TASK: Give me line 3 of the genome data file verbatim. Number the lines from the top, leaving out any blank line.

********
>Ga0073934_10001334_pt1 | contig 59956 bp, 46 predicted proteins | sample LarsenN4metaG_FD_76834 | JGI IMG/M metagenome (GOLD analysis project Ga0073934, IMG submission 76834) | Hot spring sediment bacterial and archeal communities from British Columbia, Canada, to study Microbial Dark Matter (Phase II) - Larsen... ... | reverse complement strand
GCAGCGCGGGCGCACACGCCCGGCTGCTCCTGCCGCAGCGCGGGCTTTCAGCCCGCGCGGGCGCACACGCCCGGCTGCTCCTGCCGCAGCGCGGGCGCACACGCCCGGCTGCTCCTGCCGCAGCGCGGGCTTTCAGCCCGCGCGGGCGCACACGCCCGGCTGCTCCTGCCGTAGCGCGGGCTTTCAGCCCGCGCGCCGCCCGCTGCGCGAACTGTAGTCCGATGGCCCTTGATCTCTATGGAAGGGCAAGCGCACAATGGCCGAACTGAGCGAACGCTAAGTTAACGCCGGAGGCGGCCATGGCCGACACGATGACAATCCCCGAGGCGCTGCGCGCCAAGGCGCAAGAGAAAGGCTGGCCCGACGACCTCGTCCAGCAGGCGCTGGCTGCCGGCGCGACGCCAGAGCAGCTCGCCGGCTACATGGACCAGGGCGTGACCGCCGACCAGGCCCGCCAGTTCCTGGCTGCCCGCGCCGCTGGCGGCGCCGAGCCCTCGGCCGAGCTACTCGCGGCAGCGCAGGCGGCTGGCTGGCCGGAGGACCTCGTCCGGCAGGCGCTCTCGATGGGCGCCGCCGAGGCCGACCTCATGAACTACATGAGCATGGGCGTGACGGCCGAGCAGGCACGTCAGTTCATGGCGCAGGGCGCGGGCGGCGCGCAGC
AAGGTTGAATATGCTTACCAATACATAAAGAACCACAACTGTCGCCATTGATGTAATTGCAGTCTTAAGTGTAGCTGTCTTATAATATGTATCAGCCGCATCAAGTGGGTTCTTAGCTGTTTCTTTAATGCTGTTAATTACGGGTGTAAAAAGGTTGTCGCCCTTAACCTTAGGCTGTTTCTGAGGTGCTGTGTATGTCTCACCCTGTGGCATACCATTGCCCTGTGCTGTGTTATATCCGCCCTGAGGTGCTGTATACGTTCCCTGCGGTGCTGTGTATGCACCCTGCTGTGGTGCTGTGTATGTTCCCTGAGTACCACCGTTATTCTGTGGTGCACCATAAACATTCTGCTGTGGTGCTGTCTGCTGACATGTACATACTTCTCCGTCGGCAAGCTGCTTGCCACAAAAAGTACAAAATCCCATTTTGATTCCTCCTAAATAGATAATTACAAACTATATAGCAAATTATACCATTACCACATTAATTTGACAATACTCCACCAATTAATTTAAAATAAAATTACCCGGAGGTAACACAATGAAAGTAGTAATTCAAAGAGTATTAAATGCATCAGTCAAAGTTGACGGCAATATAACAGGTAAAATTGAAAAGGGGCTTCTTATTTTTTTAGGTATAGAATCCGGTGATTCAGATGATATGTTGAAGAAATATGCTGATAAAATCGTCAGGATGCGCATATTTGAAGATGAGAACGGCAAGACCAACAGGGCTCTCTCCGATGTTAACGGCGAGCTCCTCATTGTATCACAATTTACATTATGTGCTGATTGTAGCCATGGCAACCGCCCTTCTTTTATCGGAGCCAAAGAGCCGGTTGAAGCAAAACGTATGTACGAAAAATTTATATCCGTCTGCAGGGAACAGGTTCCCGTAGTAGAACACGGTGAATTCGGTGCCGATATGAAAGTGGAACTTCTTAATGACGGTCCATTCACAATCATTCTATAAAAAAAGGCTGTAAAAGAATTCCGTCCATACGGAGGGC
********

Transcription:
AAGGTTGAATATGCTTACCAATACATAAAGAACCACAACTGTCGCCATTGATGTAATTGCAGTCTTAAGTGTAGCTGTCTTATAATATGTATCAGCCGCATCAAGTGGGTTCTTAGCTGTTTCTTTAATGCTGTTAATTACGGGTGTAAAAAGGTTGTCGCCCTTAACCTTAGGCTGTTTCTGAGGTGCTGTGTATGTCTCACCCTGTGGCATACCATTGCCCTGTGCTGTGTTATATCCGCCCTGAGGTGCTGTATACGTTCCCTGCGGTGCTGTGTATGCACCCTGCTGTGGTGCTGTGTATGTTCCCTGAGTACCACCGTTATTCTGTGGTGCACCATAAACATTCTGCTGTGGTGCTGTCTGCTGACATGTACATACTTCTCCGTCGGCAAGCTGCTTGCCACAAAAAGTACAAAATCCCATTTTGATTCCTCCTAAATAGATAATTACAAACTATATAGCAAATTATACCATTACCACATTAATTTGACAATACTCCACCAATTAATTTAAAATAAAATTACCCGGAGGTAACACAATGAAAGTAGTAATTCAAAGAGTATTAAATGCATCAGTCAAAGTTGACGGCAATATAACAGGTAAAATTGAAAAGGGGCTTCTTATTTTTTTAGGTATAGAATCCGGTGATTCAGATGATATGTTGAAGAAATATGCTGATAAAATCGTCAGGATGCGCATATTTGAAGATGAGAACGGCAAGACCAACAGGGCTCTCTCCGATGTTAACGGCGAGCTCCTCATTGTATCACAATTTACATTATGTGCTGATTGTAGCCATGGCAACCGCCCTTCTTTTATCGGAGCCAAAGAGCCGGTTGAAGCAAAACGTATGTACGAAAAATTTATATCCGTCTGCAGGGAACAGGTTCCCGTAGTAGAACACGGTGAATTCGGTGCCGATATGAAAGTGGAACTTCTTAATGACGGTCCATTCACAATCATTCTATAAAAAAAGGCTGTAAAAGAATTCCGTCCATACGGAGGGC